Save and Invest

Here's how much you need to put in your 401(k) every month to retire with $1 million

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Twenty20

Experts often recommend saving up $1 million before you retire. But what does it really take to achieve that goal?

CNBC calculated how much you need to put into your 401(k) each month in order to reach $1 million by age 65, depending on when you start saving. Most financial planners suggest you save anywhere between 10 and 15% of your gross salary, so CNBC also calculated the salary you'd need to earn in order to save $1 million without putting away more than 15% of your income.

It's worth noting that 401(k) plans come with contribution limits: In 2019, you can put up to $19,000 in your account, up from $18,500 in 2018. We looked at different rates of return on your investment, but it's impossible to predict future market returns — investing in your 401(k) is a long-term plan, and you should expect to weather some ups and downs in the market. These calculations don't take into account the many ups and downs people experience over their lives, including pay increases, periods of unemployment and sudden financial windfalls or losses. Still it's helpful to get even the most basic sense of what you should be saving to enjoy a seven-figure retirement.

Investing your savings is powerful thanks to compound interest, which is when any interest earned then accrues interest on itself. The earlier you're able to start socking money away, the bigger the boost the stock market will give you. If you start at 25, you could potentially hit a million by 65 by saving around $250 every month for 40 years, which is around $8 a day.

Here's how much you need to save each month to hit seven figures by the time you retire.

If you start at age 25:

With a 4% rate of return: $843.24 per month

  • Annual salary needed if you save 10% of your income: $101,189
  • Annual salary needed if you save 15% of your income: $67,459

With a 6% rate of return: $499.64 per month

  • Annual salary needed if you save 10% of your income: $59,957
  • Annual salary needed if you save 15% of your income: $39,971

With an 8% rate of return: $284.55 per month

  • Annual salary needed if you save 10% of your income: $34,146
  • Annual salary needed if you save 15% of your income: $22,764

If you start at age 30:

With a 4% rate of return: $1,090.78 per month

  • Annual salary needed if you save 10% of your income: $130,893
  • Annual salary needed if you save 15% of your income: $87,262

With a 6% rate of return: $698.41 per month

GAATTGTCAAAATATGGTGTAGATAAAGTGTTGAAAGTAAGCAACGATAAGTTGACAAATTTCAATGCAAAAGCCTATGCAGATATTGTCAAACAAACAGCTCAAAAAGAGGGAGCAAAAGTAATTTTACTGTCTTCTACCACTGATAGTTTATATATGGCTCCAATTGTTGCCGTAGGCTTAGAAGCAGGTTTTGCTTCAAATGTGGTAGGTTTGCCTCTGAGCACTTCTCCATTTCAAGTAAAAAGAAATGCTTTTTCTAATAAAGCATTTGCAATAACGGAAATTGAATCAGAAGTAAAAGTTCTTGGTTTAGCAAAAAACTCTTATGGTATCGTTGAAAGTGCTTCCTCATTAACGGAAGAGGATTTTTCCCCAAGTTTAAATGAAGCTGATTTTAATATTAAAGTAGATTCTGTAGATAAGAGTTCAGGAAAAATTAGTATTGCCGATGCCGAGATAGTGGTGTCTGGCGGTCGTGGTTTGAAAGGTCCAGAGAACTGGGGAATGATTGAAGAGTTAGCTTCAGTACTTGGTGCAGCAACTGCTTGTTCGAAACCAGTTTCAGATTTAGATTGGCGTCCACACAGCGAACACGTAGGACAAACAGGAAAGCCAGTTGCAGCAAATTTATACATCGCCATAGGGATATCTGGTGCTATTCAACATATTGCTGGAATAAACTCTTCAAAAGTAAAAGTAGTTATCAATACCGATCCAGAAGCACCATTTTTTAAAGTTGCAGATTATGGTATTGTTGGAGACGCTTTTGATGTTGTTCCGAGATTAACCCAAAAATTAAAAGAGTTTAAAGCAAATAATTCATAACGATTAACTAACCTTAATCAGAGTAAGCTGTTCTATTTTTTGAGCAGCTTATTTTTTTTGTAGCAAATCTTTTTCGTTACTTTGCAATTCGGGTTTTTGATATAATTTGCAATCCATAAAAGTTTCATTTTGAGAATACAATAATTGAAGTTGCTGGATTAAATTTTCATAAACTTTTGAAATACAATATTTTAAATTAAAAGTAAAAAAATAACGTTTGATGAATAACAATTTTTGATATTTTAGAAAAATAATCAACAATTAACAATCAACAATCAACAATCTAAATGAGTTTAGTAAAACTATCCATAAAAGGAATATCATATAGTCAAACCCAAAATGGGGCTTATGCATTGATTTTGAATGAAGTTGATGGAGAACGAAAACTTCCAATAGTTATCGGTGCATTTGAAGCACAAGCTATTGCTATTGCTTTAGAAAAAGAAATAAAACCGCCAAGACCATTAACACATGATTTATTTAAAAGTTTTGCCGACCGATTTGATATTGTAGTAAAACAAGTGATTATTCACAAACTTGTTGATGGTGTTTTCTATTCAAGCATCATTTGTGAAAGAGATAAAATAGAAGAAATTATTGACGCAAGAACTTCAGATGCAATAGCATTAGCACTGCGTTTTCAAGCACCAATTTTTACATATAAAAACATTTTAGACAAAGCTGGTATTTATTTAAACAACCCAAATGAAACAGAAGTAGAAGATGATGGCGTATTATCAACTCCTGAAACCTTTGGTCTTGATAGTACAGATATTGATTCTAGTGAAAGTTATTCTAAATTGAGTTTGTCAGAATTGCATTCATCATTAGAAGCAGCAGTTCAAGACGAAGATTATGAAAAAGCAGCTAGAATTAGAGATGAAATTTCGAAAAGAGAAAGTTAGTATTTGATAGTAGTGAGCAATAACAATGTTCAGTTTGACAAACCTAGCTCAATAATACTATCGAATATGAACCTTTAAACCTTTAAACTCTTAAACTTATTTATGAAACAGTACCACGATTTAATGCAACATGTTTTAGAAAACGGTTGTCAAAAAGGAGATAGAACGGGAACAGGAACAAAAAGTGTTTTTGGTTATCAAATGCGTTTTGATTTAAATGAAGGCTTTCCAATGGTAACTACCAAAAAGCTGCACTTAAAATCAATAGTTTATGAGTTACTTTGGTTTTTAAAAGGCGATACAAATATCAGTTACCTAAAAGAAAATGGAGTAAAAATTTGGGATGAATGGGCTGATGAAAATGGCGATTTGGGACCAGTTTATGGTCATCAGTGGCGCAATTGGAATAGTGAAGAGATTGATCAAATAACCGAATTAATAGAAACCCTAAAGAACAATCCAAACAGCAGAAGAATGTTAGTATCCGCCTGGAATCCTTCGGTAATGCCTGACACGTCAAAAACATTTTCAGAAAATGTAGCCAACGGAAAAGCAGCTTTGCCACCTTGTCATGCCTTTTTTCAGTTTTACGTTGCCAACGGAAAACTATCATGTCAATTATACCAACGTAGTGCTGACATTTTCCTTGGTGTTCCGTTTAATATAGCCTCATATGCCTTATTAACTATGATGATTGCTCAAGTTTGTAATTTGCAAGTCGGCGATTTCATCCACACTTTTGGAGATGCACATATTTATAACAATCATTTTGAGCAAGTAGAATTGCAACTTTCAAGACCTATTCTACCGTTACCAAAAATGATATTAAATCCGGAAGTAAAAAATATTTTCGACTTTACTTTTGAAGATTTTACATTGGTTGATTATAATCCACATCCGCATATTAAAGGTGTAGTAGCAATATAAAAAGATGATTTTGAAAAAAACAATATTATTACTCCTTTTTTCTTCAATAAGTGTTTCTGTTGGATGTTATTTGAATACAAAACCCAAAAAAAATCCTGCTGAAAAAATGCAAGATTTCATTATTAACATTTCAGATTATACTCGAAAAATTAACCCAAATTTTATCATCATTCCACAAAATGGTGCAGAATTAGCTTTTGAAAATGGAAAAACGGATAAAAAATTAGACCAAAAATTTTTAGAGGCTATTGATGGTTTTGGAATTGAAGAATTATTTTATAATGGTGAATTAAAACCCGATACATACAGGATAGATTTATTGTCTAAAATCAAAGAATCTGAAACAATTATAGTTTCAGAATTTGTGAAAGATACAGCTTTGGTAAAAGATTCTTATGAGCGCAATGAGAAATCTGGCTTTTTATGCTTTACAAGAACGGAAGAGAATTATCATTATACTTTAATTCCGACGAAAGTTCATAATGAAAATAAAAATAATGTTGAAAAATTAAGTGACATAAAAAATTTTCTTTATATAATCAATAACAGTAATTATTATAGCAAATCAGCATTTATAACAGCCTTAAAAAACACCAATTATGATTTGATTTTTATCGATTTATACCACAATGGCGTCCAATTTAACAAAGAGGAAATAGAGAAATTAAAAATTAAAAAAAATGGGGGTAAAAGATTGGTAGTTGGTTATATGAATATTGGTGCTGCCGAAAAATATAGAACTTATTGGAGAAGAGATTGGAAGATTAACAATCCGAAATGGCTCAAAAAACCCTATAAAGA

• Annual salary needed if you save 10% of your income: $83,809
  • Annual salary needed if you save 15% of your income: $55,872

With an 8% rate of return: $433.06 per month

  • Annual salary needed if you save 10% of your income: $51,967
  • Annual salary needed if you save 15% of your income: $34,644

If you start at age 40:

With a 4% rate of return: $1,938.57 per month (exceeds the $19,000 annual limit)

  • Annual salary needed if you save 10% of your income: $232,629
  • Annual salary needed if you save 15% of your income: $155,086

With a 6% rate of return: $1,435.83 per month

  • Annual salary needed if you save 10% of your income: $172,300
  • Annual salary needed if you save 15% of your income: $114,867

With an 8% rate of return: $1,044.53 per month

  • Annual salary needed if you save 10% of your income: $125,344
  • Annual salary needed if you save 15% of your income: $83,563
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Of course, saving hundreds or thousands a month is an ambitious goal. Even if you aren't able to put in that much every month, you should aim to contribute enough to earn any match your employer offers. It's essentially free money: When companies offer a 401(k) match, they agree to kick in whatever contribution you make up to a certain amount, so if your employer offers a 5% match, and you contribute 5% of your salary, the equivalent of 10% of your salary goes into the tax-advantaged account.

This year, the average employer 401(k) match is 4.7%, according to Fidelity, which manages more than 30 million retirement accounts. That's a record high, the company tells CNBC Make It.

If your company doesn't offer a 401(k) or comparable plan, you can still save for the future. Consider other retirement savings vehicles that offer tax benefits, such as a Roth IRA, traditional IRA and/or a health savings account.

Here are a few tips to get you started:

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